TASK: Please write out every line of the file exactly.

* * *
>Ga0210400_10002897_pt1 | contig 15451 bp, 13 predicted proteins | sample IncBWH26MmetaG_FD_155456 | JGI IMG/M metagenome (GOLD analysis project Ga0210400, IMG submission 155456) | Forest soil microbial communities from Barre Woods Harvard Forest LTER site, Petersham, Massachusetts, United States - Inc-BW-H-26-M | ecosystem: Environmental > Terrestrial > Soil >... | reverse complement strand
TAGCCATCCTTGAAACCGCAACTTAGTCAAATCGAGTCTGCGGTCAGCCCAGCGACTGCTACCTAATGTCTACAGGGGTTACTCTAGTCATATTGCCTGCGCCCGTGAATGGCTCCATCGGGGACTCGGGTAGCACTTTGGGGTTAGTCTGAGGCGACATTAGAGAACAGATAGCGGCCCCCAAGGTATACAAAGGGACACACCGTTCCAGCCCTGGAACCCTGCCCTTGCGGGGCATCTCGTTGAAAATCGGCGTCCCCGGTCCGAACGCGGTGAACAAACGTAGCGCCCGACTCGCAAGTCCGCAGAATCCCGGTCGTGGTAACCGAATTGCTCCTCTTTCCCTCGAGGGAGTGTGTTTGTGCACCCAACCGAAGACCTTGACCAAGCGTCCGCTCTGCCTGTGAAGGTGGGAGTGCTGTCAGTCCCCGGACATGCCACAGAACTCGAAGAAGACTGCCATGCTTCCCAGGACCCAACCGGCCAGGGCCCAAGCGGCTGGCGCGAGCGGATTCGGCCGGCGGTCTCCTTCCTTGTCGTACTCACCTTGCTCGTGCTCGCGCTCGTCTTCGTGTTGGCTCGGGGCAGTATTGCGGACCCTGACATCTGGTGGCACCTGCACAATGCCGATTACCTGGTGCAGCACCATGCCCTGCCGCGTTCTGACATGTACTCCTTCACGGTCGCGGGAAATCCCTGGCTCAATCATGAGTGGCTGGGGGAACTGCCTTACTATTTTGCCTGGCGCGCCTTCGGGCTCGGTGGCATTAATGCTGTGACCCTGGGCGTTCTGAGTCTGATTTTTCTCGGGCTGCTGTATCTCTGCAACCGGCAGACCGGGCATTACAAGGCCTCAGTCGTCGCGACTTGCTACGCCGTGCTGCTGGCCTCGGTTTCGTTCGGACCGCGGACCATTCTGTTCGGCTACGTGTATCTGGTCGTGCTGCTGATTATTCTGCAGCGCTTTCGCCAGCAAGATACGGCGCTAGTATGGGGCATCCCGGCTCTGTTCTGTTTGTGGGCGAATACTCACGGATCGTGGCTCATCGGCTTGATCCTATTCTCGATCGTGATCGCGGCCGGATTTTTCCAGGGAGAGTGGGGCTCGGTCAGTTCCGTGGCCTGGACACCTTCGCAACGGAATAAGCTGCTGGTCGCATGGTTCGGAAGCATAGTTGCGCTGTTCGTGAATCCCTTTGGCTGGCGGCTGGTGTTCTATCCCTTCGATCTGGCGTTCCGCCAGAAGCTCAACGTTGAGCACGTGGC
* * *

>Ga0210400_10002897_pt1 | contig 15451 bp, 13 predicted proteins | sample IncBWH26MmetaG_FD_155456 | JGI IMG/M metagenome (GOLD analysis project Ga0210400, IMG submission 155456) | Forest soil microbial communities from Barre Woods Harvard Forest LTER site, Petersham, Massachusetts, United States - Inc-BW-H-26-M | ecosystem: Environmental > Terrestrial > Soil >... | reverse complement strand
TAGCCATCCTTGAAACCGCAACTTAGTCAAATCGAGTCTGCGGTCAGCCCAGCGACTGCTACCTAATGTCTACAGGGGTTACTCTAGTCATATTGCCTGCGCCCGTGAATGGCTCCATCGGGGACTCGGGTAGCACTTTGGGGTTAGTCTGAGGCGACATTAGAGAACAGATAGCGGCCCCCAAGGTATACAAAGGGACACACCGTTCCAGCCCTGGAACCCTGCCCTTGCGGGGCATCTCGTTGAAAATCGGCGTCCCCGGTCCGAACGCGGTGAACAAACGTAGCGCCCGACTCGCAAGTCCGCAGAATCCCGGTCGTGGTAACCGAATTGCTCCTCTTTCCCTCGAGGGAGTGTGTTTGTGCACCCAACCGAAGACCTTGACCAAGCGTCCGCTCTGCCTGTGAAGGTGGGAGTGCTGTCAGTCCCCGGACATGCCACAGAACTCGAAGAAGACTGCCATGCTTCCCAGGACCCAACCGGCCAGGGCCCAAGCGGCTGGCGCGAGCGGATTCGGCCGGCGGTCTCCTTCCTTGTCGTACTCACCTTGCTCGTGCTCGCGCTCGTCTTCGTGTTGGCTCGGGGCAGTATTGCGGACCCTGACATCTGGTGGCACCTGCACAATGCCGATTACCTGGTGCAGCACCATGCCCTGCCGCGTTCTGACATGTACTCCTTCACGGTCGCGGGAAATCCCTGGCTCAATCATGAGTGGCTGGGGGAACTGCCTTACTATTTTGCCTGGCGCGCCTTCGGGCTCGGTGGCATTAATGCTGTGACCCTGGGCGTTCTGAGTCTGATTTTTCTCGGGCTGCTGTATCTCTGCAACCGGCAGACCGGGCATTACAAGGCCTCAGTCGTCGCGACTTGCTACGCCGTGCTGCTGGCCTCGGTTTCGTTCGGACCGCGGACCATTCTGTTCGGCTACGTGTATCTGGTCGTGCTGCTGATTATTCTGCAGCGCTTTCGCCAGCAAGATACGGCGCTAGTATGGGGCATCCCGGCTCTGTTCTGTTTGTGGGCGAATACTCACGGATCGTGGCTCATCGGCTTGATCCTATTCTCGATCGTGATCGCGGCCGGATTTTTCCAGGGAGAGTGGGGCTCGGTCAGTTCCGTGGCCTGGACACCTTCGCAACGGAATAAGCTGCTGGTCGCATGGTTCGGAAGCATAGTTGCGCTGTTCGTGAATCCCTTTGGCTGGCGGCTGGTGTTCTATCCCTTCGATCTGGCGTTCCGCCAGAAGCTCAACGTTGAGCACGTGGC